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1.
Crit Care ; 25(1): 381, 2021 11 08.
Article in English | MEDLINE | ID: covidwho-1506432

ABSTRACT

BACKGROUND: COVID-19 is primarily a respiratory disease; however, there is also evidence that it causes endothelial damage in the microvasculature of several organs. The aim of the present study is to characterize in vivo the microvascular reactivity in peripheral skeletal muscle of severe COVID-19 patients. METHODS: This is a prospective observational study carried out in Spain, Mexico and Brazil. Healthy subjects and severe COVID-19 patients admitted to the intermediate respiratory (IRCU) and intensive care units (ICU) due to hypoxemia were studied. Local tissue/blood oxygen saturation (StO2) and local hemoglobin concentration (THC) were non-invasively measured on the forearm by near-infrared spectroscopy (NIRS). A vascular occlusion test (VOT), a three-minute induced ischemia, was performed in order to obtain dynamic StO2 parameters: deoxygenation rate (DeO2), reoxygenation rate (ReO2), and hyperemic response (HAUC). In COVID-19 patients, the severity of ARDS was evaluated by the ratio between peripheral arterial oxygen saturation (SpO2) and the fraction of inspired oxygen (FiO2) (SF ratio). RESULTS: Healthy controls (32) and COVID-19 patients (73) were studied. Baseline StO2 and THC did not differ between the two groups. Dynamic VOT-derived parameters were significantly impaired in COVID-19 patients showing lower metabolic rate (DeO2) and diminished endothelial reactivity. At enrollment, most COVID-19 patients were receiving invasive mechanical ventilation (MV) (53%) or high-flow nasal cannula support (32%). Patients on MV were also receiving sedative agents (100%) and vasopressors (29%). Baseline StO2 and DeO2 negatively correlated with SF ratio, while ReO2 showed a positive correlation with SF ratio. There were significant differences in baseline StO2 and ReO2 among the different ARDS groups according to SF ratio, but not among different respiratory support therapies. CONCLUSION: Patients with severe COVID-19 show systemic microcirculatory alterations suggestive of endothelial dysfunction, and these alterations are associated with the severity of ARDS. Further evaluation is needed to determine whether these observations have prognostic implications. These results represent interim findings of the ongoing HEMOCOVID-19 trial. Trial registration ClinicalTrials.gov NCT04689477 . Retrospectively registered 30 December 2020.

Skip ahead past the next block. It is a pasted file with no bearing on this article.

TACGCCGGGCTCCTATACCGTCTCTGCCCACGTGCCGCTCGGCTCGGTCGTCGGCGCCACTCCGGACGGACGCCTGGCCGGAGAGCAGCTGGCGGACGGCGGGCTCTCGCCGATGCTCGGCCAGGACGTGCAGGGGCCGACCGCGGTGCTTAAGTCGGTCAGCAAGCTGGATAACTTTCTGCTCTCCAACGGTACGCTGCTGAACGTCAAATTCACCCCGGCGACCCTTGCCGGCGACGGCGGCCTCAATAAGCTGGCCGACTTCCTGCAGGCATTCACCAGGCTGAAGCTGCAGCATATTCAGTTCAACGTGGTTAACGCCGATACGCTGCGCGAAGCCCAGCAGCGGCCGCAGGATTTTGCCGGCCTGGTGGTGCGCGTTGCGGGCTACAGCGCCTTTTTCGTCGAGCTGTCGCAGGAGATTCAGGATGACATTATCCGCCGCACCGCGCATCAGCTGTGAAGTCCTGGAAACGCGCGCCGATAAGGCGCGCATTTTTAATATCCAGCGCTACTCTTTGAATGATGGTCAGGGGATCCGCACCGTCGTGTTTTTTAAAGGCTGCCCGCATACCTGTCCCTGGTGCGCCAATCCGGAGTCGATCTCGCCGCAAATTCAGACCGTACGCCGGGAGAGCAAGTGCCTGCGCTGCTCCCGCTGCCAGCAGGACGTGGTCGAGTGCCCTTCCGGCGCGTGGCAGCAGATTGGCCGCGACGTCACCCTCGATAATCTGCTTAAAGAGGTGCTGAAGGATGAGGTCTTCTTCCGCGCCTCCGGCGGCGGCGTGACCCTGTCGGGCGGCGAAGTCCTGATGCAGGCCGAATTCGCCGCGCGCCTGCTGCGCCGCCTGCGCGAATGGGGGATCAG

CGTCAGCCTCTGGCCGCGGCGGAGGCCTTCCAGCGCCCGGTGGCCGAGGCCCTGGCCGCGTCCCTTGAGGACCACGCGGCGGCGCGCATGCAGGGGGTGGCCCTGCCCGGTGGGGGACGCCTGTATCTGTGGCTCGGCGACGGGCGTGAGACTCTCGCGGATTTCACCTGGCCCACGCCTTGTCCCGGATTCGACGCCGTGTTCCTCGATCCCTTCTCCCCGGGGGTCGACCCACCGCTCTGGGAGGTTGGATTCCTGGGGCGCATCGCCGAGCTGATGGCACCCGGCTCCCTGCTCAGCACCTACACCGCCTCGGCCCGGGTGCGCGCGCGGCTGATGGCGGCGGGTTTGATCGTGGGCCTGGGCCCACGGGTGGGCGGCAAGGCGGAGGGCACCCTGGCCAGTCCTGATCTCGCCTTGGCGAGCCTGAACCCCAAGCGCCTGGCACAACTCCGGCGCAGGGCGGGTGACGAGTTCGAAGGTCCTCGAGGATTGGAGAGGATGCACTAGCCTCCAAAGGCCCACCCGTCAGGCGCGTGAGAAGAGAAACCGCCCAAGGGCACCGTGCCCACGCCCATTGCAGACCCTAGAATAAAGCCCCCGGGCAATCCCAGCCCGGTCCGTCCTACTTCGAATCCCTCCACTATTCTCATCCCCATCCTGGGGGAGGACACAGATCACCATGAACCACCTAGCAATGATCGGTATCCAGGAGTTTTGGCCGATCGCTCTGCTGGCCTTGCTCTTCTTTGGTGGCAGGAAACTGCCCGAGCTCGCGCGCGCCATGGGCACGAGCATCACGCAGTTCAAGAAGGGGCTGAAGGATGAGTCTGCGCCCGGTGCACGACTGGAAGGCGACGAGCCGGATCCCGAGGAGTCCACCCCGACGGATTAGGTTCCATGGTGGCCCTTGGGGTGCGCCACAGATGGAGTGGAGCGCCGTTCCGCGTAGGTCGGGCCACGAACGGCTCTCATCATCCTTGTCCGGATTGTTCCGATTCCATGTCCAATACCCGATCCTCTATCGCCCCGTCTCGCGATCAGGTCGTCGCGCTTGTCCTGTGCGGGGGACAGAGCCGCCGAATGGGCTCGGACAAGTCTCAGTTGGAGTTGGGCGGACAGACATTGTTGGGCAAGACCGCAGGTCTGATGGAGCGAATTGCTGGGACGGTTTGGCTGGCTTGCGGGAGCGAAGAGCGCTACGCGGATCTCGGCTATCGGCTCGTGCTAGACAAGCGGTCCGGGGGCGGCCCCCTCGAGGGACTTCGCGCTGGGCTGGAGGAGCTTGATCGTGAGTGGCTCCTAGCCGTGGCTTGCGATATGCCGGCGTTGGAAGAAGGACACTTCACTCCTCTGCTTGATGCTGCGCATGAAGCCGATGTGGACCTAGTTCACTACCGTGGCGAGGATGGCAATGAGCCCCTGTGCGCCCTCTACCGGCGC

Subject(s)
COVID-19/physiopathology , Intensive Care Units/trends , Microvessels/physiopathology , Respiratory Care Units/trends , Respiratory Distress Syndrome/physiopathology , Severity of Illness Index , Adult , Aged , Brazil/epidemiology , COVID-19/diagnosis , COVID-19/epidemiology , Female , Humans , Male , Mexico/epidemiology , Microcirculation/physiology , Middle Aged , Muscle, Skeletal/blood supply , Muscle, Skeletal/physiopathology , Prospective Studies , Respiratory Distress Syndrome/diagnosis , Respiratory Distress Syndrome/epidemiology , Spain/epidemiology
2.
Hip Int ; 30(6): 718-724, 2020 Nov.
Article in English | MEDLINE | ID: covidwho-1455854

ABSTRACT

OBJECTIVES: The posterior approach in total hip arthroplasty (THA) often requires dissection of the short external rotators (SERs), which could increase the postoperative dislocation rate. The reattachment of the dissected SERs has been reported to reduce the dislocation rate, while such repair generally causes progression of muscle atrophy. 1 of the suggested causes of atrophy is reduced blood flow to the repaired SERs. The present study aimed to measure the blood flow of the SERs before dissection (pre-tenotomy) and after reattachment (post-reattachment) during the posterior approach in THA. METHODS: This prospective study included 26 patients who underwent THA via the posterior approach. A laser-Doppler rheometer was used to measure the blood flow in the following SERs at the time of pre-tenotomy and post-reattachment: the piriformis muscle (PM), superior gemellus (SG), inferior gemellus (IG), obturator internus (OI), and subcutaneous tissue as a control. RESULTS: The average pre-tenotomy and post-reattachment blood flows (mL/minutes/100 g) were: 1.90 ± 0.28 and 1.92 ± 0.40 in the PM, 1.94 ± 0.20 and 1.99 ± 0.39 in the SG, 1.91 ± 0.21 and 1.94 ± 0.30 in the IG, 1.93 ± 0.22 and 1.98 ± 0.36 in the OI, and 1.94 ± 0.24 and 1.87 ± 0.38 in the subcutaneous tissue. The pre-tenotomy and post-reattachment blood flows did not show significant difference in any muscle. CONCLUSIONS: Laser-Doppler blood flow measurements showed that the blood flow is preserved, even when the SERs are dissected and reattached in THA via the posterior approach.


Subject(s)
Arthroplasty, Replacement, Hip/methods , Hip Dislocation/surgery , Hip Joint/surgery , Muscle, Skeletal/surgery , Regional Blood Flow/physiology , Tenotomy/methods , Aged , Aged, 80 and over , Female , Hip Joint/blood supply , Humans , Male , Middle Aged , Muscle, Skeletal/blood supply , Postoperative Period , Prospective Studies